Councillor Daniel Moylan, Chairman, Transport and Environment Committee, London Councils, in yesterday's FT:
... about 34 per cent of passengers landing at Heathrow are transferring to connecting flights and therefore not investing in London's economy.
Around 70,000 people are employed at Heathrow. If around 34 per cent of those jobs relate to connecting flights, then connecting passengers support around 24,000 workers. Assuming that Heathrow workers earn average salaries, their total salaries are £600 million per annum.
Heathrow handles 68 million passengers a year. Assuming that 34% of them spend a fiver on coffees, newspapers etc while they are waiting for connection, that's another £100 million.
Greater London's population is 7.5 million, so on average, each inhabitant earns about £100 a year from transit passengers.
Wednesday, 17 September 2008
The BBC have done a fair write up of a press release.
The killer sentence - and not even the Beeb seems to bother denying this - is "And an EU Directive that requires the most polluting coal- and oil-fired power station to close would result in the likely loss of a further 12GW generation capacity."
As a taxpayer and electricity user* who lives on a small, windy island built on coal, may I suggest that ... er ... coal may the way forward? Unlike nuclear or windmills, it doesn't need subsidies - we can collect tax from the mines, the miners and the generators. It's a safe and reliable energy source under our own feet. And BTW, CO2 is not a pollutant, FFS, it's a perfectly natural, airborne plant food. The coal will last us for centuries, and if and when it runs out, future generations can fill the empty shafts with household waste or something.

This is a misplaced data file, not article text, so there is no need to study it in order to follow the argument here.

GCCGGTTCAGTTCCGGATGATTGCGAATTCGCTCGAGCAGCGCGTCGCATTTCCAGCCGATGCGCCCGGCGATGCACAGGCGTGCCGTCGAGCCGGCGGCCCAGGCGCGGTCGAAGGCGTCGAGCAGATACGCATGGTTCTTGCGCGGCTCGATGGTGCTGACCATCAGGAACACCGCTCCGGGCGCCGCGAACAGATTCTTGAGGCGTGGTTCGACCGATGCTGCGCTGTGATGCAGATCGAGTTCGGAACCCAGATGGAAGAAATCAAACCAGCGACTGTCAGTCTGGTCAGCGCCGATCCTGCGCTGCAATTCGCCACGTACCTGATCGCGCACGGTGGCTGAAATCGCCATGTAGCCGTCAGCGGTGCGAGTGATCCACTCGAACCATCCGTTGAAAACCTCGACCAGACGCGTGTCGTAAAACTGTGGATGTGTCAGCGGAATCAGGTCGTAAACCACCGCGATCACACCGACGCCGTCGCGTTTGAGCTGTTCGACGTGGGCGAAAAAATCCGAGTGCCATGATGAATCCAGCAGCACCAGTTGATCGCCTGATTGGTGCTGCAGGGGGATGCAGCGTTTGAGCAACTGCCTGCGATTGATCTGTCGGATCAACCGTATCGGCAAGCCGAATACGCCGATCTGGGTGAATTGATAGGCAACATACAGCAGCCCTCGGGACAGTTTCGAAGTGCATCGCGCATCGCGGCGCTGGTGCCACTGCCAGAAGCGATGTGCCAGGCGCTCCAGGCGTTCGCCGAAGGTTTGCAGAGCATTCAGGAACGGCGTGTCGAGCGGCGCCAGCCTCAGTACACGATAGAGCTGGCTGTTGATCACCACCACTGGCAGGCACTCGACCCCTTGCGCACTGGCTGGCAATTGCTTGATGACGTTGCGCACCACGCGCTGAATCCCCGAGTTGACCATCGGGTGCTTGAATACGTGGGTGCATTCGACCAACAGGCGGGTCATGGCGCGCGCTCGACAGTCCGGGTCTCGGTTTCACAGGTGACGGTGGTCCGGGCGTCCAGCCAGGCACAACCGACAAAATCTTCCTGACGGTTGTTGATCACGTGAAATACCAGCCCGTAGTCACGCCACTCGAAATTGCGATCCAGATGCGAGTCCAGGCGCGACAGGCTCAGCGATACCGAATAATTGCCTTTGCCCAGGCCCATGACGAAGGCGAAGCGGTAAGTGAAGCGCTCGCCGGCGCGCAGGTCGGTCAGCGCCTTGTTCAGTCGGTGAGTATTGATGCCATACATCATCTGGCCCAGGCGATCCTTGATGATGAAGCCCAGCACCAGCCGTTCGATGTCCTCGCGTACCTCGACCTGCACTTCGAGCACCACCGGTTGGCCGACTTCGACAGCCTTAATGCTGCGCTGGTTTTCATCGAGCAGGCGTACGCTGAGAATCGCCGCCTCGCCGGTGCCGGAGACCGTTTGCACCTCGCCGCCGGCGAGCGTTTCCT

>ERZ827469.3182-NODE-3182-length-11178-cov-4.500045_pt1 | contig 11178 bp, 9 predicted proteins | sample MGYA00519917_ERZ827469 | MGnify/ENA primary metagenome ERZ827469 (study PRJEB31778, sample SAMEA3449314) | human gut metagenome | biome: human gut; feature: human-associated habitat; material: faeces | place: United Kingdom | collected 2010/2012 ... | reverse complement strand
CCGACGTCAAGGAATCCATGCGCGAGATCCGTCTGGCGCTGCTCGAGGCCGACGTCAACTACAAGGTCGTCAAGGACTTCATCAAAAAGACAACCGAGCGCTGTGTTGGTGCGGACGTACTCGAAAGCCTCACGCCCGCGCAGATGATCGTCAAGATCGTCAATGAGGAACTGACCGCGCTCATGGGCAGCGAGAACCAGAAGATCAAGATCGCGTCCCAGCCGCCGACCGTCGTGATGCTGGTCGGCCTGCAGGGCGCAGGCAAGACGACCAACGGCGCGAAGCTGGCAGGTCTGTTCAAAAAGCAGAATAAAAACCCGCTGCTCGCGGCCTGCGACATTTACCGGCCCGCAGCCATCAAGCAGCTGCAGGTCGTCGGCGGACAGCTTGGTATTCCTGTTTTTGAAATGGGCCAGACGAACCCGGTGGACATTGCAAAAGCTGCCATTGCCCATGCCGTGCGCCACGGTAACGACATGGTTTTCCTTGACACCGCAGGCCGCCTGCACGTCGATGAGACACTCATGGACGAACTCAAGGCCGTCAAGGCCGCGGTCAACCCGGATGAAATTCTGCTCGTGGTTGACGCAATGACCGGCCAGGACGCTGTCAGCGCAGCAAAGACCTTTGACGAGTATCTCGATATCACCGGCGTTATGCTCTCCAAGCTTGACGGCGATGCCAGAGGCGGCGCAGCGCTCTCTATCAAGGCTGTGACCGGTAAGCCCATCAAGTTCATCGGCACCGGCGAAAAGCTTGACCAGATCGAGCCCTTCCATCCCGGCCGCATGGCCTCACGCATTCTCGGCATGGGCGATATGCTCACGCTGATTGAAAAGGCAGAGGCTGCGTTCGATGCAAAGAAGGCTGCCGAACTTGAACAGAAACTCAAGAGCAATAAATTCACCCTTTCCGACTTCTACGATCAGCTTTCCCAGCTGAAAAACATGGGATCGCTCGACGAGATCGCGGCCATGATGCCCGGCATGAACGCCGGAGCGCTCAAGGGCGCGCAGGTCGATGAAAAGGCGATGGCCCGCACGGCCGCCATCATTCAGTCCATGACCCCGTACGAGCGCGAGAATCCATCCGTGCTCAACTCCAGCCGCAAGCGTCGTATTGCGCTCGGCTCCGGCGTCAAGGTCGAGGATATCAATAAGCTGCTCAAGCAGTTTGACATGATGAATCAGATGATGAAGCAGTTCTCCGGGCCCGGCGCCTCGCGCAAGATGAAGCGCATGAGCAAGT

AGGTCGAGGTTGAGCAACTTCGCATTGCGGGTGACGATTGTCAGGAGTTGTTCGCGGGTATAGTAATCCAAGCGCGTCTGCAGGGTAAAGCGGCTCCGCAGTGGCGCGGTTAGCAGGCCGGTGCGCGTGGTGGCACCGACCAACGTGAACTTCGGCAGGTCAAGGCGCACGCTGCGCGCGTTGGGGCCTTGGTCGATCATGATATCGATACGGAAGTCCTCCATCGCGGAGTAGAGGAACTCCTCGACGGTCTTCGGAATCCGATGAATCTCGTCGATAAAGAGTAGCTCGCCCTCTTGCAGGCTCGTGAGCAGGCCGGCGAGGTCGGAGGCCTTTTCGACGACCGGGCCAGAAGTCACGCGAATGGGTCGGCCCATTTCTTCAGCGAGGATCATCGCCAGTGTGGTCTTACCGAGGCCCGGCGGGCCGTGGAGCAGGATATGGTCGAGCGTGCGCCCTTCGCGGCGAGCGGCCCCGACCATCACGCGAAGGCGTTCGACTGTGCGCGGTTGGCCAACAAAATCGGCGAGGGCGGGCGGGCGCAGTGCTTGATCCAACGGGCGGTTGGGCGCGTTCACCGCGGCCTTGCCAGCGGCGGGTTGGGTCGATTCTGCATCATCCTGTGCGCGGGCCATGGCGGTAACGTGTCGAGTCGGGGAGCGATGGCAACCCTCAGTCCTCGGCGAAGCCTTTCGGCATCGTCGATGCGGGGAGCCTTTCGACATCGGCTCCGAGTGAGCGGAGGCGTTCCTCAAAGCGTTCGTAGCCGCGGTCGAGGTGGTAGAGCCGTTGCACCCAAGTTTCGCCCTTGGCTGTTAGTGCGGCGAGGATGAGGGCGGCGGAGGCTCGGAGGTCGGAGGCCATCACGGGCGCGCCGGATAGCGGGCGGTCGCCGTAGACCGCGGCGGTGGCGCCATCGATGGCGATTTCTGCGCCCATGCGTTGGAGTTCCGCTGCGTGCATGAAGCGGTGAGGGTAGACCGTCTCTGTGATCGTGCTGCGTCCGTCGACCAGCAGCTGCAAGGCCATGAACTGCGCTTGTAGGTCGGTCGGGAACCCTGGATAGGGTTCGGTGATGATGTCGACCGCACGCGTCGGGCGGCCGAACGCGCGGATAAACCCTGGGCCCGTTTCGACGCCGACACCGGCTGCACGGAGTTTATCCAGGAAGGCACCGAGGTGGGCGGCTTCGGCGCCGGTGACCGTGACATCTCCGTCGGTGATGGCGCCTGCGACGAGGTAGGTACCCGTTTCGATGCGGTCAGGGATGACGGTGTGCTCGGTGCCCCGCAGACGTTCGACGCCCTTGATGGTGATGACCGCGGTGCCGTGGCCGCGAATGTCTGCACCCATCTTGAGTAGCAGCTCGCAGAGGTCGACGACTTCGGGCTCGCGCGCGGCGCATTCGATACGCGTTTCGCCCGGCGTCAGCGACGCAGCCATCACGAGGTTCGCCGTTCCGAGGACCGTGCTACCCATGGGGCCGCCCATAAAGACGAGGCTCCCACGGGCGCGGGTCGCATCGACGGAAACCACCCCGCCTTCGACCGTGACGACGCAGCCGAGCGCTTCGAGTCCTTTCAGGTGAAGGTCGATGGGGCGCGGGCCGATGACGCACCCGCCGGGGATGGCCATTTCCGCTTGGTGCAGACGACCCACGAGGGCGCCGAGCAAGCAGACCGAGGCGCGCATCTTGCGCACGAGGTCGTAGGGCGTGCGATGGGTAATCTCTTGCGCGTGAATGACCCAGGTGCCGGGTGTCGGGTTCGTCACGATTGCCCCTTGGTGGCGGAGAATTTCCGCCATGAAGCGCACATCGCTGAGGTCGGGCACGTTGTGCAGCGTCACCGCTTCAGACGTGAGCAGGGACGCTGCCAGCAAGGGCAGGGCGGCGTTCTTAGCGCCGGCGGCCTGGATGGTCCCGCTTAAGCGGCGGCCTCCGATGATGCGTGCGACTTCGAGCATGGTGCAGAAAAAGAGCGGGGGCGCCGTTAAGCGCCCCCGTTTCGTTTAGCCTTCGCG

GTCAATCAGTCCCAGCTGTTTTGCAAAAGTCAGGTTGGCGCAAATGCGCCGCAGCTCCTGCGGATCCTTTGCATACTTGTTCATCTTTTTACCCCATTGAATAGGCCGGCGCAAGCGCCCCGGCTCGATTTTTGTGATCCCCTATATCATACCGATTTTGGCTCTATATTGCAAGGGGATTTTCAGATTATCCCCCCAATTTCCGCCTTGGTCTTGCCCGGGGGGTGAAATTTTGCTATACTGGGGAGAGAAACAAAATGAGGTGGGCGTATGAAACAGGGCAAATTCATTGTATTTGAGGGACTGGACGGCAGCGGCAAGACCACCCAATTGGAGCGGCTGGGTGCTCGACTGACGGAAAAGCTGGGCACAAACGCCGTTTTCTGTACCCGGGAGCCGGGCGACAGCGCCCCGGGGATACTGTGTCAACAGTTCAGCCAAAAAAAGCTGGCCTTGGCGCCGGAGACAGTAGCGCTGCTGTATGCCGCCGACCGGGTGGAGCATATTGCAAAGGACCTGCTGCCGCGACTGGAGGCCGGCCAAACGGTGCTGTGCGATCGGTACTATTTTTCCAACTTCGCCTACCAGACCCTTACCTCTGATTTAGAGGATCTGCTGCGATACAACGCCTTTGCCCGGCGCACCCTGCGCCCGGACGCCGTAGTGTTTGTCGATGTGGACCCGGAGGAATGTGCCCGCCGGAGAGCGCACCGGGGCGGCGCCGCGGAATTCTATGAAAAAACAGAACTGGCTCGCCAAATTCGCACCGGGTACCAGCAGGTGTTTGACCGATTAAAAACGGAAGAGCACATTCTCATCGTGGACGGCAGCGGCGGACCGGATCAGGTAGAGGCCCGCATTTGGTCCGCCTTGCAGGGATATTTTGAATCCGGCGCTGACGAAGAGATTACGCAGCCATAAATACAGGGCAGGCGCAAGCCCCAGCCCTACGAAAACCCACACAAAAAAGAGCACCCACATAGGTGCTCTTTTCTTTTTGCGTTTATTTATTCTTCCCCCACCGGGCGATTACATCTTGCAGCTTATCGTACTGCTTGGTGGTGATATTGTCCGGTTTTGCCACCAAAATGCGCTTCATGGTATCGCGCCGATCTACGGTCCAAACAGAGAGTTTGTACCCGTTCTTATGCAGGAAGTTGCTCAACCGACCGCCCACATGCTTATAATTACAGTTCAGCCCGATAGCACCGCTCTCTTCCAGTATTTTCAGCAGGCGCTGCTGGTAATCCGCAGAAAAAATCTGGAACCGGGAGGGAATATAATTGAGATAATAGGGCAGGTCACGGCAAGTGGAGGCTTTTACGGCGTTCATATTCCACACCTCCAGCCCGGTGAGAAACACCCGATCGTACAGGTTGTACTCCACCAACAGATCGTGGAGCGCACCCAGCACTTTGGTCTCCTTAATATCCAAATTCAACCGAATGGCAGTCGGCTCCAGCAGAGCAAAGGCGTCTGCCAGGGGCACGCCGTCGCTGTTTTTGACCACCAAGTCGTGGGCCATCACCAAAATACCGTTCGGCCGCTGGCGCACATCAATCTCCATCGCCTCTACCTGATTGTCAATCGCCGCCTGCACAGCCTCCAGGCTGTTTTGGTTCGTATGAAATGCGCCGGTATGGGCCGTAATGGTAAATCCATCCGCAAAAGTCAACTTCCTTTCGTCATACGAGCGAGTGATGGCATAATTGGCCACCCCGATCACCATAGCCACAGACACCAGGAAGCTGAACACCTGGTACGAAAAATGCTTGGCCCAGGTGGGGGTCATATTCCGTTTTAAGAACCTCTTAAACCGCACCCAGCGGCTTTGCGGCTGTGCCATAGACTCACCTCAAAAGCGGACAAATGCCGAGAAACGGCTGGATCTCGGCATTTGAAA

* In common with presumably 99% of the rest of this island's inhabitants.
The Lloyds-TSB/HBOS merger is of course another way of doing it...
The problem with banks and financial institutions, as I explained here and here, is the double- and treble counting of losses. They all know that there will be losses, i.e. mortgages at vast multiples of income secured on houses that are falling in value, but because the mortgages have been repackaged and sold on so many times, nobody in the chain knows who end up taking it on the chin, so we end up with half a dozen different counter-parties all fretting about the same underlying loss, and all facing tumbling share prices and credit rating downgrades (outside investors in turn don't know which parties in the chain will be worst hit).
In part 2, I suggested that the various counter-parties divvy up the loss between themselves and get on with their lives, but of course the horse trading might drag on a bit. Especially if you end up with people who don't really have a culture of negotiating sensibly and honourably.
So here's Plan B - if all the banks, hedge funds and Sovereign Wealth Funds etc in the whole world were to merge into one mega-bank, they can net off the intra-group assets and liabilities (counter-party risk within a group is effectively nil) and there wouldn't be a "lack of trust" issue. The underlying losses - defaults by mortgage borrowers is the same, that won't go away - but there would be no double- and treble counting.
There'd still be bickering over who gets how many shares and bonds in the combined entity in exchange for shares and bonds in the entities being taken over, but that can be taken step by step. Clearly, a single global bank is not a good idea from a competition point of view, but I guess that you'd reach the same result with four or five.